Apparently good impressions are not hard to come by for C.J. Cron.
First, he took batting practice with the big-league club and wowed the Los Angeles Angels players. Then he made his professional debut with the Orem Owlz of the Pioneer League and everyone came away with the same response.
The 2008 Mountain Pointe graduate has had quite the whirlwind of a month after being selected by the Angels as the 17th overall pick on June 6.
After signing his contract with the Angels, who included a $1.467 million signing bonus, Cron hit several long home runs at Angels Stadium while the current Los Angeles players looked on.
It prompted Torii Hunter, the Angels right fielder, to quip to the Los Angeles Times: "It's not quite (Angels slugger Mark) Trumbo pop, but close. "And he still has milk behind the ears. Wait until he gets his man muscles."
Then a few days later, in his debut in rookie league action, Cron had the game-winning hit for the Owlz in a 6-4 win over Ogden.
"It's obviously going to take some time to get back in the groove," he told the Desert News. "I was a little off, but I think I was seeing the ball come out of the pitcher's hand pretty well."
The 6-foot-4, 230-pounder has continued to stay hot despite divulging the fact that he had a torn labrum in his right (throwing) shoulder, limiting him to a designated hitter role until he has surgery in September.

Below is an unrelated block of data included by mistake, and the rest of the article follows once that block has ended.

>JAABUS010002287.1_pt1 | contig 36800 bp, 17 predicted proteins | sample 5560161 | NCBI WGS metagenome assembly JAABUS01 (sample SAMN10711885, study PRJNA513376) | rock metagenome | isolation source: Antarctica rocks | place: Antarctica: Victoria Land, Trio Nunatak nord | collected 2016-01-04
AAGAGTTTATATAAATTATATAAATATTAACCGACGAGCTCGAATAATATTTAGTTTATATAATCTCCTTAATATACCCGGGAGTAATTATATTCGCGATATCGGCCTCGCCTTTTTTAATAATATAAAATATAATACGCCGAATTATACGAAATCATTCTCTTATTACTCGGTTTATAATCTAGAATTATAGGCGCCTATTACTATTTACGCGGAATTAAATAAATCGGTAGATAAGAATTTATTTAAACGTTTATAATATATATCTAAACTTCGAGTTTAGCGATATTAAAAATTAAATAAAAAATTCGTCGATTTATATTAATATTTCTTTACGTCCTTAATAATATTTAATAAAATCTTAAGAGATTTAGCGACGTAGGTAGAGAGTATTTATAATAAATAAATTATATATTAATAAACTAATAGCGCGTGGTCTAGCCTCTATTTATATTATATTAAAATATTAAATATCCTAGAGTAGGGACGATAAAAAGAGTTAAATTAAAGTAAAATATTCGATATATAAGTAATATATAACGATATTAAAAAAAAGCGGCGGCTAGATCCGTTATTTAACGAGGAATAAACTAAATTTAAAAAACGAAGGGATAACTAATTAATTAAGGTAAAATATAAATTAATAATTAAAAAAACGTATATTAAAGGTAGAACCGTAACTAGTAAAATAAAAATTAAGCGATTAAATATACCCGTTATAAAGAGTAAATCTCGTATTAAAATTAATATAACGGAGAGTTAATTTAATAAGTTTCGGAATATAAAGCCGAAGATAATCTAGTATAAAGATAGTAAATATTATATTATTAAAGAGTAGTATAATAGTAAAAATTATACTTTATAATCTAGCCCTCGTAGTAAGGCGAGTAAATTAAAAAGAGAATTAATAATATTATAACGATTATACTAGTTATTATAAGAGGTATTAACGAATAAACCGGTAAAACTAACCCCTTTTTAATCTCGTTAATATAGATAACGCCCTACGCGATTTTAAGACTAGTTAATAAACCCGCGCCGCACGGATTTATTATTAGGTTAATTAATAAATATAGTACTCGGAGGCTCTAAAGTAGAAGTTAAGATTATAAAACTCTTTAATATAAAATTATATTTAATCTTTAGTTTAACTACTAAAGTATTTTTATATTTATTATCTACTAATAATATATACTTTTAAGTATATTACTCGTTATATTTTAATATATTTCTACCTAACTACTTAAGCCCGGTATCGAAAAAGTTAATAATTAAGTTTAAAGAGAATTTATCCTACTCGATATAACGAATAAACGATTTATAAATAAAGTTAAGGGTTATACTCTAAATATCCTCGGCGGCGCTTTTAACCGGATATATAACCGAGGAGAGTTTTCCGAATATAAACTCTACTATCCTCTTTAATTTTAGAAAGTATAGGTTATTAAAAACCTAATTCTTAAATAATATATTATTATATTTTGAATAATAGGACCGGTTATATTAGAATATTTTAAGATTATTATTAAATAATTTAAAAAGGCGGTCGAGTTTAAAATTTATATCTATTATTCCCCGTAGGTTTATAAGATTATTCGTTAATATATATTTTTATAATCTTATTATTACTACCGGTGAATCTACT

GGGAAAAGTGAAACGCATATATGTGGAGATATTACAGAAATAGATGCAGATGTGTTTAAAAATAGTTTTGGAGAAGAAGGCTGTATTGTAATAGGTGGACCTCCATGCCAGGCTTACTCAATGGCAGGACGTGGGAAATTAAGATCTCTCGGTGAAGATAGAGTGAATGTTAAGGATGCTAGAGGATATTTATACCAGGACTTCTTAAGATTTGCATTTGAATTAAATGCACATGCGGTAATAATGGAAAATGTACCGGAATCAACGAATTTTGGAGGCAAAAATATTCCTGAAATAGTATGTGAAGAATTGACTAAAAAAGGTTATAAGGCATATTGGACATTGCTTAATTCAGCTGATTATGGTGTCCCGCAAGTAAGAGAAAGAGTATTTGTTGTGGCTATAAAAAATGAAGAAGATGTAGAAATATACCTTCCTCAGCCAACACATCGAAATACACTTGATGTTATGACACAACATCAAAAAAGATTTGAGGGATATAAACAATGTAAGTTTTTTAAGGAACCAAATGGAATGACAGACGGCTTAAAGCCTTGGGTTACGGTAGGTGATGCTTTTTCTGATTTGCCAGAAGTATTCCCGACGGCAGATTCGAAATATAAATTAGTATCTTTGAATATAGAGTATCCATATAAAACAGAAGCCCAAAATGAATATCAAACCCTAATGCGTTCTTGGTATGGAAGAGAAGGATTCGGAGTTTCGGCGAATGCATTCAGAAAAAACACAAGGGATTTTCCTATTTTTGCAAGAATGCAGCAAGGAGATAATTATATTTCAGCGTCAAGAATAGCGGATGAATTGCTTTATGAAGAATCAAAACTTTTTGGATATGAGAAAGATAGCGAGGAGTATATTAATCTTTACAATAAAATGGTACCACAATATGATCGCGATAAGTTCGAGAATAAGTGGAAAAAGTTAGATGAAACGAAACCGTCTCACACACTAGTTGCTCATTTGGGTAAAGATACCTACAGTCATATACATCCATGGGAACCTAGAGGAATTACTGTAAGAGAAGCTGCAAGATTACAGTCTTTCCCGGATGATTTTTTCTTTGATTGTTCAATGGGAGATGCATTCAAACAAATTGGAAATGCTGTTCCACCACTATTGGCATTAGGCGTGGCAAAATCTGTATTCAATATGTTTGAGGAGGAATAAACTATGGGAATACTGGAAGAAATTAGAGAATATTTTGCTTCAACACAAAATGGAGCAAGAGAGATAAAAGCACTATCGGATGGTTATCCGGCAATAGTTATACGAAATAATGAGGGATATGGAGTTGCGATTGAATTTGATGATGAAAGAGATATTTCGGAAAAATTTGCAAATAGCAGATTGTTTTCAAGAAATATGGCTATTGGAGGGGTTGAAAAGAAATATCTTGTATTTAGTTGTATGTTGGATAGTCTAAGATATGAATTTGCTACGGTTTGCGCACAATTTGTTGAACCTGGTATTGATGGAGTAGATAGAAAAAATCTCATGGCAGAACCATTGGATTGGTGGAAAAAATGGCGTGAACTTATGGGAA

"Me and the Angels had talks about it, and I knew that was what I was going to do the day I got drafted," Cron said.
Through his first five games, Cron hit .381 (8 for 21) with six runs, a double, two home runs and five RBIs. He had a .417 on-base percentage and a .817 slugging percentage for a robust 1.214 OPS.
"As much as health dictates, he'll be out there, but just like anyone else, he needs to go to the bullpen and get the timing down with real pitchers, not just batting practice," his manager Tom Kotchman told the Desert News.
The fact that he ended up in Utah where he spent his college career made the transition easier for the two-time All-American at Utah.
"When I came to Utah and met Coach K, I fell in love with the place," said Cron, who had a .396 batting average, 46 home runs, 198 RBIs and a .713 slugging percentage in his three years at Utah.
His manager said it is clear that he got a first-round pick without some of the baggage and attitude that can come with a big signing bonus.
"It's not something I have to worry about with him," Kotchman said. "He's not a big fanfare guy. He's a true professional before he got to be a professional."
While a great start has been fun, Cron, who didn't return several attempts to reach him, still has some development and hard times ahead.
"He just needs to get stronger, and as they say, you've got to take steps and then you can run," Kotchman said.
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